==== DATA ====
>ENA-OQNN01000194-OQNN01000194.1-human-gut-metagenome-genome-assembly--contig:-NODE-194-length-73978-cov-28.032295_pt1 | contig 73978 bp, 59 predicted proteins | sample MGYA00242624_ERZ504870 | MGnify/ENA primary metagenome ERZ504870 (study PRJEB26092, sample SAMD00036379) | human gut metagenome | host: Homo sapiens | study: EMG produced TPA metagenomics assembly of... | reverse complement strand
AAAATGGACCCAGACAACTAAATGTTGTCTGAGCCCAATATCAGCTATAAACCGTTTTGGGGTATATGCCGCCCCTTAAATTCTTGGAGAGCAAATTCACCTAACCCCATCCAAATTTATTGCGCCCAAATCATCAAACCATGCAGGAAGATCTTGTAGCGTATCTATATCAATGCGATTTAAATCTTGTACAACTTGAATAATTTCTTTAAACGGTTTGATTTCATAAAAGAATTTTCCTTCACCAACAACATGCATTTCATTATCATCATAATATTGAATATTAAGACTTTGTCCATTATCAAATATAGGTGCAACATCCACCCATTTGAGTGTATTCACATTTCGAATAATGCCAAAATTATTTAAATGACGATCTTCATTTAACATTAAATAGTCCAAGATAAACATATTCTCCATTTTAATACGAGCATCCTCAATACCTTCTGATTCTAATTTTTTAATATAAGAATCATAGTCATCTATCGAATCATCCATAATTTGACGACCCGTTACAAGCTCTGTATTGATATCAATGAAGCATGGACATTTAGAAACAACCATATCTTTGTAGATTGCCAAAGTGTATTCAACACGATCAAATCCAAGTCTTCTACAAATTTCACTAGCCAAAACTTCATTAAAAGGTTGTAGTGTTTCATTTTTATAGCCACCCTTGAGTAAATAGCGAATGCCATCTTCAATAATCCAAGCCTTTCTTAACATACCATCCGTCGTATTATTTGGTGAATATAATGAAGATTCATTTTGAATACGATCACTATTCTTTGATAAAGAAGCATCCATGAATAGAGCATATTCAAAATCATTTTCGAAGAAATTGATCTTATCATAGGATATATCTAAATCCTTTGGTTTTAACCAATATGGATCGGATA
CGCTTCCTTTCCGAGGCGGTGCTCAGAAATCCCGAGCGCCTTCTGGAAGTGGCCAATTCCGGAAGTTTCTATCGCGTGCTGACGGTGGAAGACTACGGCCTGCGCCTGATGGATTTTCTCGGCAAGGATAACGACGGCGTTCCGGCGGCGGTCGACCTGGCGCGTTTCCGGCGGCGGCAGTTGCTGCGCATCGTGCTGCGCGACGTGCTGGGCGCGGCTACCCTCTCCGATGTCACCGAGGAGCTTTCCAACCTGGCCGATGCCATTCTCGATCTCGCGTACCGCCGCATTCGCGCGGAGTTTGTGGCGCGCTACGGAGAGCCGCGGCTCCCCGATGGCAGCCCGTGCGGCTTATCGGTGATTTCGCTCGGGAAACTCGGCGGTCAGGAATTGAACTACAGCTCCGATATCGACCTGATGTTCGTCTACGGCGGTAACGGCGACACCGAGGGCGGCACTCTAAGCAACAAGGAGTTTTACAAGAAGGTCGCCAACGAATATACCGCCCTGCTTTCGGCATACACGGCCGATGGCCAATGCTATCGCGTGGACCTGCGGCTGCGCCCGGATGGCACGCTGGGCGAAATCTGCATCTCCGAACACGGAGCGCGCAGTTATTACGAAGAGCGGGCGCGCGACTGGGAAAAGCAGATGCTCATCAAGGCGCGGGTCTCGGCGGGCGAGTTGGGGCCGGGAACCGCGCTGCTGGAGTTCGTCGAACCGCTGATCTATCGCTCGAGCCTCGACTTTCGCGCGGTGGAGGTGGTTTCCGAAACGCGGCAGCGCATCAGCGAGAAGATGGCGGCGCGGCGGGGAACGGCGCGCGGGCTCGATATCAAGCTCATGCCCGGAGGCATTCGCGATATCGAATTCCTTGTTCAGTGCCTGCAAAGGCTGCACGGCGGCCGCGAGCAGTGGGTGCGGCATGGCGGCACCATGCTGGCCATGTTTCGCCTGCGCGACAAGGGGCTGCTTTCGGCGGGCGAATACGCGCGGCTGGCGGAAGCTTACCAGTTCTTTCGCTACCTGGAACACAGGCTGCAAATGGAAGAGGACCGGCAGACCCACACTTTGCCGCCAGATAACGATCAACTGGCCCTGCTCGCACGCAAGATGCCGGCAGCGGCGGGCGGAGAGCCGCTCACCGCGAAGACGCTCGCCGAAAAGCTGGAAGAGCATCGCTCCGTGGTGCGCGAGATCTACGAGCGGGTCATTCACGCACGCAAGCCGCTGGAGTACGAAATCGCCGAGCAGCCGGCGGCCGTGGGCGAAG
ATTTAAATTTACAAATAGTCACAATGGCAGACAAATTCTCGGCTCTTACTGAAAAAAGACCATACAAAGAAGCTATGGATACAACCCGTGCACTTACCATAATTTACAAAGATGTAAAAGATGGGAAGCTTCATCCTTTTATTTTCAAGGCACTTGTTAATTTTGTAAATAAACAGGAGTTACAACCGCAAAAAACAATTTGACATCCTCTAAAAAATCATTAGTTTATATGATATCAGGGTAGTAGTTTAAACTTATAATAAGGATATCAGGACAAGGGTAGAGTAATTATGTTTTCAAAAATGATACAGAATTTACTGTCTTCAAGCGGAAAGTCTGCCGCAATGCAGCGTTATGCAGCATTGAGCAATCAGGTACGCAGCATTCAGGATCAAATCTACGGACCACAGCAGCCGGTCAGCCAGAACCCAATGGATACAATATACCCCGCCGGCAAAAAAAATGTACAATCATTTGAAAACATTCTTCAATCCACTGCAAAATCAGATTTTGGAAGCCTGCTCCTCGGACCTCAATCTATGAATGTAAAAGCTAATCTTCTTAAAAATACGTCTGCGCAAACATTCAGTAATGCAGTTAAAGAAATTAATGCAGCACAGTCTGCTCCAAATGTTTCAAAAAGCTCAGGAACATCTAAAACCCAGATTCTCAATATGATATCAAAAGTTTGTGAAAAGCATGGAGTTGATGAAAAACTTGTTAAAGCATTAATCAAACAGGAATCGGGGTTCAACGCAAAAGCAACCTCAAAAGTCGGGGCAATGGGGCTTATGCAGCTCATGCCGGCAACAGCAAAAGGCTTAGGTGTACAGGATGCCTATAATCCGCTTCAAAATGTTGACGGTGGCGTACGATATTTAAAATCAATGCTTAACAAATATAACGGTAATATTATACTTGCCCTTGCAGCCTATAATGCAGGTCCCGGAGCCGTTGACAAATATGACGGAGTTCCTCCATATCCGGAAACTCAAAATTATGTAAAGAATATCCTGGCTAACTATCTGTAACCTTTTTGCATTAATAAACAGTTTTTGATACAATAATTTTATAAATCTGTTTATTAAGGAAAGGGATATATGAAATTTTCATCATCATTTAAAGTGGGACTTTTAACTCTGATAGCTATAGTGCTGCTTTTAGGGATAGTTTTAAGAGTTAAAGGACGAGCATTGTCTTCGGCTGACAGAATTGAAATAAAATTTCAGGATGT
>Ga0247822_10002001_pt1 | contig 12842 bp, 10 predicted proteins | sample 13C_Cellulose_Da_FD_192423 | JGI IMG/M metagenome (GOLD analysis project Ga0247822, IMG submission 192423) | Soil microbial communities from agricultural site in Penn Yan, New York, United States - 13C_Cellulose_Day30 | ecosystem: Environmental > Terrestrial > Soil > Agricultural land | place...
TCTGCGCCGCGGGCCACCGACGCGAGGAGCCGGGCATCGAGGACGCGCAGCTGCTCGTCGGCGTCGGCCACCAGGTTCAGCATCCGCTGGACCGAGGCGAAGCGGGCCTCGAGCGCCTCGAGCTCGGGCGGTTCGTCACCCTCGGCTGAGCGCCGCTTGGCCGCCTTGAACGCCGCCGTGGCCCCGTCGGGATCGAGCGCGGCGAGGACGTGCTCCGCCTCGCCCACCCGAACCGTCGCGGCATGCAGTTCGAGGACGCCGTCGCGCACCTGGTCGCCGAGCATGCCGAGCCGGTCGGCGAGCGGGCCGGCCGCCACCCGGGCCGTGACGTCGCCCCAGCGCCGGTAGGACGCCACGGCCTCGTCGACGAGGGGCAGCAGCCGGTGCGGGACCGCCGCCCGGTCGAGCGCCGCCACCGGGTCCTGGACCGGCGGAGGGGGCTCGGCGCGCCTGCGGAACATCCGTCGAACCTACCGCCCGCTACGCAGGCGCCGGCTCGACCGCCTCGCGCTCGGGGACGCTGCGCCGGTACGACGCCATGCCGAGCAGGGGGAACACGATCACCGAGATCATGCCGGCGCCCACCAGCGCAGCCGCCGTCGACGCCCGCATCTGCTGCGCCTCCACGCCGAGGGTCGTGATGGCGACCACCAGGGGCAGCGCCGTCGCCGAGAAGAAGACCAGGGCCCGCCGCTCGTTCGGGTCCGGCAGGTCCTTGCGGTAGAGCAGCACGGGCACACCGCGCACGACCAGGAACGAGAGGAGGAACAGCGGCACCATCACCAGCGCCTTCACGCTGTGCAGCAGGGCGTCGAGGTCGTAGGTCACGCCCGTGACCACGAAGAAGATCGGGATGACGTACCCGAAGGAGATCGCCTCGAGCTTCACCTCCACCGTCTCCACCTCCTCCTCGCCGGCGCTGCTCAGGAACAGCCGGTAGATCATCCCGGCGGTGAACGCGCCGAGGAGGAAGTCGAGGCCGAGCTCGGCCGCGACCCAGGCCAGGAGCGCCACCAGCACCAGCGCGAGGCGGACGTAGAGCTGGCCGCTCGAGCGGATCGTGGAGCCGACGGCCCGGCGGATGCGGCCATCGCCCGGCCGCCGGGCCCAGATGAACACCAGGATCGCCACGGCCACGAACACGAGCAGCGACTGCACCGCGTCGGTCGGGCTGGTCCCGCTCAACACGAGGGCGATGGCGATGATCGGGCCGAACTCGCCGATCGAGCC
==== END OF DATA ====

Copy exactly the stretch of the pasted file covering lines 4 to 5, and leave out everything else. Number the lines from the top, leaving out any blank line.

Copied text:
ATTTAAATTTACAAATAGTCACAATGGCAGACAAATTCTCGGCTCTTACTGAAAAAAGACCATACAAAGAAGCTATGGATACAACCCGTGCACTTACCATAATTTACAAAGATGTAAAAGATGGGAAGCTTCATCCTTTTATTTTCAAGGCACTTGTTAATTTTGTAAATAAACAGGAGTTACAACCGCAAAAAACAATTTGACATCCTCTAAAAAATCATTAGTTTATATGATATCAGGGTAGTAGTTTAAACTTATAATAAGGATATCAGGACAAGGGTAGAGTAATTATGTTTTCAAAAATGATACAGAATTTACTGTCTTCAAGCGGAAAGTCTGCCGCAATGCAGCGTTATGCAGCATTGAGCAATCAGGTACGCAGCATTCAGGATCAAATCTACGGACCACAGCAGCCGGTCAGCCAGAACCCAATGGATACAATATACCCCGCCGGCAAAAAAAATGTACAATCATTTGAAAACATTCTTCAATCCACTGCAAAATCAGATTTTGGAAGCCTGCTCCTCGGACCTCAATCTATGAATGTAAAAGCTAATCTTCTTAAAAATACGTCTGCGCAAACATTCAGTAATGCAGTTAAAGAAATTAATGCAGCACAGTCTGCTCCAAATGTTTCAAAAAGCTCAGGAACATCTAAAACCCAGATTCTCAATATGATATCAAAAGTTTGTGAAAAGCATGGAGTTGATGAAAAACTTGTTAAAGCATTAATCAAACAGGAATCGGGGTTCAACGCAAAAGCAACCTCAAAAGTCGGGGCAATGGGGCTTATGCAGCTCATGCCGGCAACAGCAAAAGGCTTAGGTGTACAGGATGCCTATAATCCGCTTCAAAATGTTGACGGTGGCGTACGATATTTAAAATCAATGCTTAACAAATATAACGGTAATATTATACTTGCCCTTGCAGCCTATAATGCAGGTCCCGGAGCCGTTGACAAATATGACGGAGTTCCTCCATATCCGGAAACTCAAAATTATGTAAAGAATATCCTGGCTAACTATCTGTAACCTTTTTGCATTAATAAACAGTTTTTGATACAATAATTTTATAAATCTGTTTATTAAGGAAAGGGATATATGAAATTTTCATCATCATTTAAAGTGGGACTTTTAACTCTGATAGCTATAGTGCTGCTTTTAGGGATAGTTTTAAGAGTTAAAGGACGAGCATTGTCTTCGGCTGACAGAATTGAAATAAAATTTCAGGATGT
>Ga0247822_10002001_pt1 | contig 12842 bp, 10 predicted proteins | sample 13C_Cellulose_Da_FD_192423 | JGI IMG/M metagenome (GOLD analysis project Ga0247822, IMG submission 192423) | Soil microbial communities from agricultural site in Penn Yan, New York, United States - 13C_Cellulose_Day30 | ecosystem: Environmental > Terrestrial > Soil > Agricultural land | place...